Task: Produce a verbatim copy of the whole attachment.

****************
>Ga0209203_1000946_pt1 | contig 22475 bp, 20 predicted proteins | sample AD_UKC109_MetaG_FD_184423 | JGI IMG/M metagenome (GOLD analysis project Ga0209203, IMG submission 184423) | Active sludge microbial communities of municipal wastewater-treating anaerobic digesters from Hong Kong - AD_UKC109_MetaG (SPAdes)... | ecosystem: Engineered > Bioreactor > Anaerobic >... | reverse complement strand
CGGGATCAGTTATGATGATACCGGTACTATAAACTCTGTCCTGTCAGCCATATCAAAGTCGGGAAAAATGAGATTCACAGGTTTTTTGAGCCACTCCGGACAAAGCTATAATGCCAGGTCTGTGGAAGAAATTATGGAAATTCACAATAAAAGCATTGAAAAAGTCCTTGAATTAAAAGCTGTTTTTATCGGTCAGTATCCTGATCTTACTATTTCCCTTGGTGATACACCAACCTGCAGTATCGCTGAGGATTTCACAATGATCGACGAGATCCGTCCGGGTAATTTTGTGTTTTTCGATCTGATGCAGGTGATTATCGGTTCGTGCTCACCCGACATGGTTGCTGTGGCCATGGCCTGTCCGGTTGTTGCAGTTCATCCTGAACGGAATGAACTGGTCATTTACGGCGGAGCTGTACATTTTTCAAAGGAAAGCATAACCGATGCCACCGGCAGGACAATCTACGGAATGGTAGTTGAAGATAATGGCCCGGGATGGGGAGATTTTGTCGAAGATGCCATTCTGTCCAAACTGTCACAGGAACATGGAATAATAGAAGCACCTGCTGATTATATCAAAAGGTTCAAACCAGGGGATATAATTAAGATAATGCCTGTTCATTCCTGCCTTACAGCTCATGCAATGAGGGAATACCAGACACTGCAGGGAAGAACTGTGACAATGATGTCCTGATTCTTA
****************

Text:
>Ga0209203_1000946_pt1 | contig 22475 bp, 20 predicted proteins | sample AD_UKC109_MetaG_FD_184423 | JGI IMG/M metagenome (GOLD analysis project Ga0209203, IMG submission 184423) | Active sludge microbial communities of municipal wastewater-treating anaerobic digesters from Hong Kong - AD_UKC109_MetaG (SPAdes)... | ecosystem: Engineered > Bioreactor > Anaerobic >... | reverse complement strand
CGGGATCAGTTATGATGATACCGGTACTATAAACTCTGTCCTGTCAGCCATATCAAAGTCGGGAAAAATGAGATTCACAGGTTTTTTGAGCCACTCCGGACAAAGCTATAATGCCAGGTCTGTGGAAGAAATTATGGAAATTCACAATAAAAGCATTGAAAAAGTCCTTGAATTAAAAGCTGTTTTTATCGGTCAGTATCCTGATCTTACTATTTCCCTTGGTGATACACCAACCTGCAGTATCGCTGAGGATTTCACAATGATCGACGAGATCCGTCCGGGTAATTTTGTGTTTTTCGATCTGATGCAGGTGATTATCGGTTCGTGCTCACCCGACATGGTTGCTGTGGCCATGGCCTGTCCGGTTGTTGCAGTTCATCCTGAACGGAATGAACTGGTCATTTACGGCGGAGCTGTACATTTTTCAAAGGAAAGCATAACCGATGCCACCGGCAGGACAATCTACGGAATGGTAGTTGAAGATAATGGCCCGGGATGGGGAGATTTTGTCGAAGATGCCATTCTGTCCAAACTGTCACAGGAACATGGAATAATAGAAGCACCTGCTGATTATATCAAAAGGTTCAAACCAGGGGATATAATTAAGATAATGCCTGTTCATTCCTGCCTTACAGCTCATGCAATGAGGGAATACCAGACACTGCAGGGAAGAACTGTGACAATGATGTCCTGATTCTTA